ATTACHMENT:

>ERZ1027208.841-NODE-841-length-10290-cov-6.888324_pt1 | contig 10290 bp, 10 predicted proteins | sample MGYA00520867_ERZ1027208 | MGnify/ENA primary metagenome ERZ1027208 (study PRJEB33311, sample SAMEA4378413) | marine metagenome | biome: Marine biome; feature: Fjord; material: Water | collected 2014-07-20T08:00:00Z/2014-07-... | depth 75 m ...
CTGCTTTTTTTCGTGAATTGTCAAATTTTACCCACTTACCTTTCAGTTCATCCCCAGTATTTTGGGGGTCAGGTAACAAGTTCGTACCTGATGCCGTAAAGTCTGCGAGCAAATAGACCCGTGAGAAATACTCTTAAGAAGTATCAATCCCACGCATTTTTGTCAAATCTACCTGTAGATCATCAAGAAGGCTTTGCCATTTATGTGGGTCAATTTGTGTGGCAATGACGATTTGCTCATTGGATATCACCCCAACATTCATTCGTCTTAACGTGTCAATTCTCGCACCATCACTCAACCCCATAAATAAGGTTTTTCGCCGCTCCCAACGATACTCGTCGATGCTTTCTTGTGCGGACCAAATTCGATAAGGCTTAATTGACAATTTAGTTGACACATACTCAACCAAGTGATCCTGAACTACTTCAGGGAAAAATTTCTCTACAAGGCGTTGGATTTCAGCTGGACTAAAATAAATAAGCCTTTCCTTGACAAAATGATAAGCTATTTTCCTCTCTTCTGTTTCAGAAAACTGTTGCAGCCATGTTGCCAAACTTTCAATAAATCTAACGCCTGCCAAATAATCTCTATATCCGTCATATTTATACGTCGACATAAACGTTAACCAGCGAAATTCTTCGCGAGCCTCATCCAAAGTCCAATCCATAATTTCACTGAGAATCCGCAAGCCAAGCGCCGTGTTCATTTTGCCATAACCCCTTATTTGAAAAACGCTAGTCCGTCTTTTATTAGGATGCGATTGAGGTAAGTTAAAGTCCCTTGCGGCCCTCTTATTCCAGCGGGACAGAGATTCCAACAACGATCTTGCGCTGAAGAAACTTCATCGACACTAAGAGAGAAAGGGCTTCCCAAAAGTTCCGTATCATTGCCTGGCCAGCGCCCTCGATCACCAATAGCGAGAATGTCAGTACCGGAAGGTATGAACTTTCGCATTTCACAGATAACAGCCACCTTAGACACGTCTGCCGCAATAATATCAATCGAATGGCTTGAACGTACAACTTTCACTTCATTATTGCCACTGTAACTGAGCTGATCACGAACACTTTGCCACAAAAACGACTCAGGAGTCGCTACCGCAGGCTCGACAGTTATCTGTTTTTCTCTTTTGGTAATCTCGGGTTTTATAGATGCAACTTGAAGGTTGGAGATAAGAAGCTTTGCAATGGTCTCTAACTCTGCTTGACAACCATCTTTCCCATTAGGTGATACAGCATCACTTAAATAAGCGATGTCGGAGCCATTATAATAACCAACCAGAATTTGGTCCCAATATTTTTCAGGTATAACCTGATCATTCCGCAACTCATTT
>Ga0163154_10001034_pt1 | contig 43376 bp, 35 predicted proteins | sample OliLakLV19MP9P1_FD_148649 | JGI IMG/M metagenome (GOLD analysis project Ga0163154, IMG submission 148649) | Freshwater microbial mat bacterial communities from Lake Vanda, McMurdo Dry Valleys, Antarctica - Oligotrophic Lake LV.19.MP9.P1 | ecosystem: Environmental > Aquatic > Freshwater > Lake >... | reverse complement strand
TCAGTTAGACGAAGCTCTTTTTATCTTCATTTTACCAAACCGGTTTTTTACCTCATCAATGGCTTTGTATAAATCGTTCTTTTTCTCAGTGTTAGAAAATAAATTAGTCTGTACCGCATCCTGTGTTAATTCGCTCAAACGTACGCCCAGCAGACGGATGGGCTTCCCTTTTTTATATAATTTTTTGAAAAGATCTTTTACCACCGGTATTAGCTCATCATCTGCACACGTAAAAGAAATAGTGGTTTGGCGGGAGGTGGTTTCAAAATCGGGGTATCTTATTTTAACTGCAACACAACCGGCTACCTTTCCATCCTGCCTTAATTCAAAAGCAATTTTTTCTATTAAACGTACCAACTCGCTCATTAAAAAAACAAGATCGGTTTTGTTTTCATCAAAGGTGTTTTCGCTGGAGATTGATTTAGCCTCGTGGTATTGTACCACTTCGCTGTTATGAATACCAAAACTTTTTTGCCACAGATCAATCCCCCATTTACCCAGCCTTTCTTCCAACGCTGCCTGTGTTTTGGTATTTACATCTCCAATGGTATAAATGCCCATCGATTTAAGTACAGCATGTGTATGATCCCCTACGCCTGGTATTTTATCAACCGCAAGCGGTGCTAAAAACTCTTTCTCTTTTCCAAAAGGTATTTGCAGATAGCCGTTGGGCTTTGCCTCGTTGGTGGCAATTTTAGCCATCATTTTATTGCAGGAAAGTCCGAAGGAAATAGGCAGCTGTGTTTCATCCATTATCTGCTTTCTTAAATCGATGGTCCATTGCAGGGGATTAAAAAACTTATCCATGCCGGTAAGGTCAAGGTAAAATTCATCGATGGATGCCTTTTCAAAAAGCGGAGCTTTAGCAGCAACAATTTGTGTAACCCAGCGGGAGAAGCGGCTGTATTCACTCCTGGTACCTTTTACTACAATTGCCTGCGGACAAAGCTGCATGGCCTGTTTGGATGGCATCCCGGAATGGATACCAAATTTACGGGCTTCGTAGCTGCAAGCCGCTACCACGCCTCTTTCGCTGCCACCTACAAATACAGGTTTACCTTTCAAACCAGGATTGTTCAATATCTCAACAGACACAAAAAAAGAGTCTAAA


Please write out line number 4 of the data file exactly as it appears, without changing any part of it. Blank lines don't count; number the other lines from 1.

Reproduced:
TCAGTTAGACGAAGCTCTTTTTATCTTCATTTTACCAAACCGGTTTTTTACCTCATCAATGGCTTTGTATAAATCGTTCTTTTTCTCAGTGTTAGAAAATAAATTAGTCTGTACCGCATCCTGTGTTAATTCGCTCAAACGTACGCCCAGCAGACGGATGGGCTTCCCTTTTTTATATAATTTTTTGAAAAGATCTTTTACCACCGGTATTAGCTCATCATCTGCACACGTAAAAGAAATAGTGGTTTGGCGGGAGGTGGTTTCAAAATCGGGGTATCTTATTTTAACTGCAACACAACCGGCTACCTTTCCATCCTGCCTTAATTCAAAAGCAATTTTTTCTATTAAACGTACCAACTCGCTCATTAAAAAAACAAGATCGGTTTTGTTTTCATCAAAGGTGTTTTCGCTGGAGATTGATTTAGCCTCGTGGTATTGTACCACTTCGCTGTTATGAATACCAAAACTTTTTTGCCACAGATCAATCCCCCATTTACCCAGCCTTTCTTCCAACGCTGCCTGTGTTTTGGTATTTACATCTCCAATGGTATAAATGCCCATCGATTTAAGTACAGCATGTGTATGATCCCCTACGCCTGGTATTTTATCAACCGCAAGCGGTGCTAAAAACTCTTTCTCTTTTCCAAAAGGTATTTGCAGATAGCCGTTGGGCTTTGCCTCGTTGGTGGCAATTTTAGCCATCATTTTATTGCAGGAAAGTCCGAAGGAAATAGGCAGCTGTGTTTCATCCATTATCTGCTTTCTTAAATCGATGGTCCATTGCAGGGGATTAAAAAACTTATCCATGCCGGTAAGGTCAAGGTAAAATTCATCGATGGATGCCTTTTCAAAAAGCGGAGCTTTAGCAGCAACAATTTGTGTAACCCAGCGGGAGAAGCGGCTGTATTCACTCCTGGTACCTTTTACTACAATTGCCTGCGGACAAAGCTGCATGGCCTGTTTGGATGGCATCCCGGAATGGATACCAAATTTACGGGCTTCGTAGCTGCAAGCCGCTACCACGCCTCTTTCGCTGCCACCTACAAATACAGGTTTACCTTTCAAACCAGGATTGTTCAATATCTCAACAGACACAAAAAAAGAGTCTAAA